“If she ever does!” Kraaia interrupted with a bitter laugh. “I somehow doubt Alred will let his precious daughter’s best friend get anywhere near the corrupting influence of me!

'If she ever does!'

They all stared. Kraaia forced herself to laugh again: the sort of laugh that was like forcing a ball of clay through a sieve.

Then Paul smiled one of his effortless, engaging smiles. “I somehow think he rather wants to keep Connie for her own sake, but she’s welcome here whenever she wants to come. And Gwynn is too. And so are you.”

'And so are you.'

“And if I don’t want to come?” Kraaia muttered to herself, remembering too late that elven ears could hear. Flustered, she made up her mind to bolt for the stairs after all, but she was immediately faced with a formidable obstacle coming down: Catan’s female Goliath of a maid.

She was immediately faced with a formidable obstacle coming down.

“Kraaia!” the girl panted as she thundered in.

“Kraaia!” Paul echoed. “You know Cat’s maid Derbail, don’t you?”

“And your maid too, now,” Derbail said, “if you’ll be – ”

Kraaia pulled her coat tighter and snapped, “I don’t need a maid!”

Derbail nodded her head politely, but she continued downward into a deep bow. Kraaia did not understand what she was doing until she said, “I can at least be taking your bag up – ”

Kraaia crouched to snatch at the handle, but Derbail did not let go, and Kraaia tugged helplessly as they straightened together.

Derbail blew her bangs out of her eyes and whispered eagerly, “You wouldn’t be smuggling any Nothelm candy in here, would you be?”

Kraaia yelped, “No!” and savagely yanked the handle out of Derbail’s fat fist. She fell back against the door, panting with the effort and with anger.

Only yesterday morning – only yesterday morning – the girls had made candy for the party: Gwynn and Margaret and Condal and Kraaia, attired in the spotless aprons that noble girls affected when they deigned to perform kitchen tasks, giggling and gorging on nuts and dried fruit, and making as much mess as candy.

She fell back against the door.

Only an hour ago Kraaia had packed her own bag, and she had scarcely let it out of her sight since. She knew she had taken no candy, and still more surely she knew that no one else had slipped a little packet inside either, be it as a treat, as a comfort, or as a silent way of saying goodbye.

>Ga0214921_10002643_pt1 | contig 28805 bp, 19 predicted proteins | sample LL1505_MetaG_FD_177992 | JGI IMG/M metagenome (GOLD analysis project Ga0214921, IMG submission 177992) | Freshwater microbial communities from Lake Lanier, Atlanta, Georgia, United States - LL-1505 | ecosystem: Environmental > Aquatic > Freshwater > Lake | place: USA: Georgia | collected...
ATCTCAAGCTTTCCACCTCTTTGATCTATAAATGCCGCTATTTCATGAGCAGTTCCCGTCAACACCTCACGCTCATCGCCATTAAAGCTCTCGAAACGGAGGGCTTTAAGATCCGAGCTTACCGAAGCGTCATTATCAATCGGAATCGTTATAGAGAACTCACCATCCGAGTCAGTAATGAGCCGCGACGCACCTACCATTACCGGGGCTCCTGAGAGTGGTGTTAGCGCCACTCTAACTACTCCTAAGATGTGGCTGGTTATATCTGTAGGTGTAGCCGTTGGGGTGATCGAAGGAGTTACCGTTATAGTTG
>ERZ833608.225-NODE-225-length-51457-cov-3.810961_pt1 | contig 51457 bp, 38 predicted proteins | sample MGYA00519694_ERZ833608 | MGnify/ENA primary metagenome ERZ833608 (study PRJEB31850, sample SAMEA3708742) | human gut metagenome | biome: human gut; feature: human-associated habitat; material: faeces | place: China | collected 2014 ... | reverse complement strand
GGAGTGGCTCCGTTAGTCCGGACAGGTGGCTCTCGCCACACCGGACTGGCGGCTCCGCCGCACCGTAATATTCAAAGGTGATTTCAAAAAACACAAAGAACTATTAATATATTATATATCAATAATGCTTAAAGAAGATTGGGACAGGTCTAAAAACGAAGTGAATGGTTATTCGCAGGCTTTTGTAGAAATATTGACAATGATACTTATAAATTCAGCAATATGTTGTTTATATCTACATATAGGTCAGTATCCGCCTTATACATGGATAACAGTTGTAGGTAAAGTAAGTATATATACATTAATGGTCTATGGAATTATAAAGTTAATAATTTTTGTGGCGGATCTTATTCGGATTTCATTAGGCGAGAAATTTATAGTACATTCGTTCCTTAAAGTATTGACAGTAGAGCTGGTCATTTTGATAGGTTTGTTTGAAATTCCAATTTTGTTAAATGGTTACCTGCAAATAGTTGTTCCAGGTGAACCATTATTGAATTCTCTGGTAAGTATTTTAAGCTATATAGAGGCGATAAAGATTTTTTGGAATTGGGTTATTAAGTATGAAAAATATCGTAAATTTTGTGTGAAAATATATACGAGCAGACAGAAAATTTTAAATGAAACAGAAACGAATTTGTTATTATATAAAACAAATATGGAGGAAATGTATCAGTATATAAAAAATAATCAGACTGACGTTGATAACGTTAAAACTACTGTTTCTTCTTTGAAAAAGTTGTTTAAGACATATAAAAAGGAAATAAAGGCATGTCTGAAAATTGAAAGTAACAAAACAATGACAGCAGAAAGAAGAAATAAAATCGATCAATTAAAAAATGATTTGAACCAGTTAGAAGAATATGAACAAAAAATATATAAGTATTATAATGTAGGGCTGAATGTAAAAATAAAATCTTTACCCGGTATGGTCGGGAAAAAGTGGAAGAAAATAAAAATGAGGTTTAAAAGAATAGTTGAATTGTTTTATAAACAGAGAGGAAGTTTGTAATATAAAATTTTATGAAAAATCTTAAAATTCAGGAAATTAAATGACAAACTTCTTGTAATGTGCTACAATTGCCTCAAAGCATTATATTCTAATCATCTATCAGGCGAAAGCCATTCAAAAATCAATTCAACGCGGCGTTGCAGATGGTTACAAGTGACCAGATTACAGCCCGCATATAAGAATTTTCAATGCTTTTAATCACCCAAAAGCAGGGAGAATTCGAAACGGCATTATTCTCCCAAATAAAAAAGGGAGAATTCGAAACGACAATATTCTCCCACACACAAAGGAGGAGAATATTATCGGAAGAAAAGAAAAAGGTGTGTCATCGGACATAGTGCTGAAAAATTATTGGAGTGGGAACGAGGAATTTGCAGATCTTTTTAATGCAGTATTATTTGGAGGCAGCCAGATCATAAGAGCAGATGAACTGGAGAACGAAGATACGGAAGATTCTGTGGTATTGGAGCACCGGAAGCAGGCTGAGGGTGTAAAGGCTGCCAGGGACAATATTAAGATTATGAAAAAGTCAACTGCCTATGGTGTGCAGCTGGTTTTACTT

She knew it, and nevertheless she would now have to search her bag later to see whether any one had. She decided she would hate Derbail forevermore.

“No candy during Advent, Derbail,” Paul said warningly.

Catan and Lena giggled.

Paul turned to ask them, “What’s so funny?” and Kraaia saw her chance. She tucked her bag beneath one arm and reached out for the banister with the other as she leapt, but Derbail’s strong arm shot out and caught her squarely and painfully across the chest.

Derbail's strong arm shot out and caught her squarely across the chest.

“Fie, now, you haven’t made a greeting to Dina!” Derbail was smiling, but her black brows were scowling behind her bangs.

In the time Paul hesitated between these two problems, Catan dropped Liadan in his arms and gasped, “Dina! Paul, you take this baby – Dina!”

She swept Kraaia out of Derbail’s arm and led her around the side of the stairs.

Kraaia's heart throbbed.

Kraaia’s heart throbbed. The girl was blocking her path to the side door and freedom, but her very person seemed an escape of sorts: she was scarcely older than Kraaia, and her freckled cheeks were a healthy pink and her broad smile boyish. She looked like fun.

“Hallo, I’m Dina!” the girl said. “Or Ed–ina,” she corrected gravely, making a deliberately affected curtsey.

“Kraaia,” Cat said, “this is Edina – she cleans the house and helps the cook.”

“But today I am the cook!” Edina said proudly. “Since Cook and me usually have Sundays off, and I lost at straws,” she winked. “My first goose solo!” She bowed grandly and unaffectedly, like a man. “Two! with different gravies. How do you like that? Just ’cause of you coming!”

Kraaia’s wavering smile soured at once, and the soft hair on her neck and arms bristled. Instinctively she snapped, “I don’t like goose.”

'I don't like goose.'

“Don’t like goose!” Cat laughed. “Fie!” She tried to pat Kraaia’s shoulder, but Kraaia twisted it away.